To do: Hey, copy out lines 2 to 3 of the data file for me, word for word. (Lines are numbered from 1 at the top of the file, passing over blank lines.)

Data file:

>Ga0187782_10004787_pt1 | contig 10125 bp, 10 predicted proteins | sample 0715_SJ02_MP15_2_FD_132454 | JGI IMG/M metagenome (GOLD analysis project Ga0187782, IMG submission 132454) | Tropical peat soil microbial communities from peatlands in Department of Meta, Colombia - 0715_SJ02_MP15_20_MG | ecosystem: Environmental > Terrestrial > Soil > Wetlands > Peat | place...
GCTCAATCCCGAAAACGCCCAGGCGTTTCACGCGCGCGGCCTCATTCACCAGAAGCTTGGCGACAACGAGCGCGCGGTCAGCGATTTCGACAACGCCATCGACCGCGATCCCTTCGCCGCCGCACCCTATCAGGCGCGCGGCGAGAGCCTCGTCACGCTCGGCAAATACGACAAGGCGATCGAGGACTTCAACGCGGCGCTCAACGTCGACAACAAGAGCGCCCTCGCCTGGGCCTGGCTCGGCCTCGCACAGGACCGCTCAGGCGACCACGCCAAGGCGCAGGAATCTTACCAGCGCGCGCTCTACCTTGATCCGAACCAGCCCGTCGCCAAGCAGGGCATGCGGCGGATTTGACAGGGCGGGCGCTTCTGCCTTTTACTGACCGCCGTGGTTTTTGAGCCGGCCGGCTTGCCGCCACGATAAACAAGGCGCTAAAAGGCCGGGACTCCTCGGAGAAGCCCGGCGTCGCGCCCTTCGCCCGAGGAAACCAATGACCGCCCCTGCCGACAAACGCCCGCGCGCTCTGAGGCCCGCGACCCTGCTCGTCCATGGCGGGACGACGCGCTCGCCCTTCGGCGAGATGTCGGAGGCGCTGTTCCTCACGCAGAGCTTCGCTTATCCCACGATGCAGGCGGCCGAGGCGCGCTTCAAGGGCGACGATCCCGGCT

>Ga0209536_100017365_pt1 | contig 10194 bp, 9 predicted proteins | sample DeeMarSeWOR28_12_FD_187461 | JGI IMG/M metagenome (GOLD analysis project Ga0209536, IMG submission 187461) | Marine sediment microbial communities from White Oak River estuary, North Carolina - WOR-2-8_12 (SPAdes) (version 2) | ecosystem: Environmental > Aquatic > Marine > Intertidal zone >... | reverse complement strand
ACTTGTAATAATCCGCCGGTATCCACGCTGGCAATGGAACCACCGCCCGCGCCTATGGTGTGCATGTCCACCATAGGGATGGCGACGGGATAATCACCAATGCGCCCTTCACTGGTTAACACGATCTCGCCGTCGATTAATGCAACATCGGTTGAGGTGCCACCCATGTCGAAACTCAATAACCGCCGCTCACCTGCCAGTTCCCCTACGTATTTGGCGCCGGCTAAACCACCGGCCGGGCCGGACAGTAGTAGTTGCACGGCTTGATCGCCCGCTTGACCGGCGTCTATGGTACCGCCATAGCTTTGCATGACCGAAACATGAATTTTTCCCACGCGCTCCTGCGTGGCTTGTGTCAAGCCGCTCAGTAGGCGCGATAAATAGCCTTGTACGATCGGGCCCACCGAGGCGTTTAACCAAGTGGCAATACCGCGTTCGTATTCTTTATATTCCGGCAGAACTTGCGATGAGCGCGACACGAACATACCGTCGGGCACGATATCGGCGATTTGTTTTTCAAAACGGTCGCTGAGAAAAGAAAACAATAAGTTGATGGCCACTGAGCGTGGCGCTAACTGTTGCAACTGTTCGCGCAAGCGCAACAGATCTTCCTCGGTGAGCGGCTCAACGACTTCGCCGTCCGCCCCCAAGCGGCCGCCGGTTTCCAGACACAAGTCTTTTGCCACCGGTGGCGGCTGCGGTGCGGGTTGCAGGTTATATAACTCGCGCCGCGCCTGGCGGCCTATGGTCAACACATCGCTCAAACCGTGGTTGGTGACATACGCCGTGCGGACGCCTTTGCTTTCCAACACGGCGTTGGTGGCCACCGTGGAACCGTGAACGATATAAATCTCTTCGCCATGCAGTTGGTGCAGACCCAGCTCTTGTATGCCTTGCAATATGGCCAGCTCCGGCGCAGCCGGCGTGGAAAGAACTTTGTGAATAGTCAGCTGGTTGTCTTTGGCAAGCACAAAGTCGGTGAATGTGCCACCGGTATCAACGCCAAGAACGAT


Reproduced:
GCTCAATCCCGAAAACGCCCAGGCGTTTCACGCGCGCGGCCTCATTCACCAGAAGCTTGGCGACAACGAGCGCGCGGTCAGCGATTTCGACAACGCCATCGACCGCGATCCCTTCGCCGCCGCACCCTATCAGGCGCGCGGCGAGAGCCTCGTCACGCTCGGCAAATACGACAAGGCGATCGAGGACTTCAACGCGGCGCTCAACGTCGACAACAAGAGCGCCCTCGCCTGGGCCTGGCTCGGCCTCGCACAGGACCGCTCAGGCGACCACGCCAAGGCGCAGGAATCTTACCAGCGCGCGCTCTACCTTGATCCGAACCAGCCCGTCGCCAAGCAGGGCATGCGGCGGATTTGACAGGGCGGGCGCTTCTGCCTTTTACTGACCGCCGTGGTTTTTGAGCCGGCCGGCTTGCCGCCACGATAAACAAGGCGCTAAAAGGCCGGGACTCCTCGGAGAAGCCCGGCGTCGCGCCCTTCGCCCGAGGAAACCAATGACCGCCCCTGCCGACAAACGCCCGCGCGCTCTGAGGCCCGCGACCCTGCTCGTCCATGGCGGGACGACGCGCTCGCCCTTCGGCGAGATGTCGGAGGCGCTGTTCCTCACGCAGAGCTTCGCTTATCCCACGATGCAGGCGGCCGAGGCGCGCTTCAAGGGCGACGATCCCGGCT

>Ga0209536_100017365_pt1 | contig 10194 bp, 9 predicted proteins | sample DeeMarSeWOR28_12_FD_187461 | JGI IMG/M metagenome (GOLD analysis project Ga0209536, IMG submission 187461) | Marine sediment microbial communities from White Oak River estuary, North Carolina - WOR-2-8_12 (SPAdes) (version 2) | ecosystem: Environmental > Aquatic > Marine > Intertidal zone >... | reverse complement strand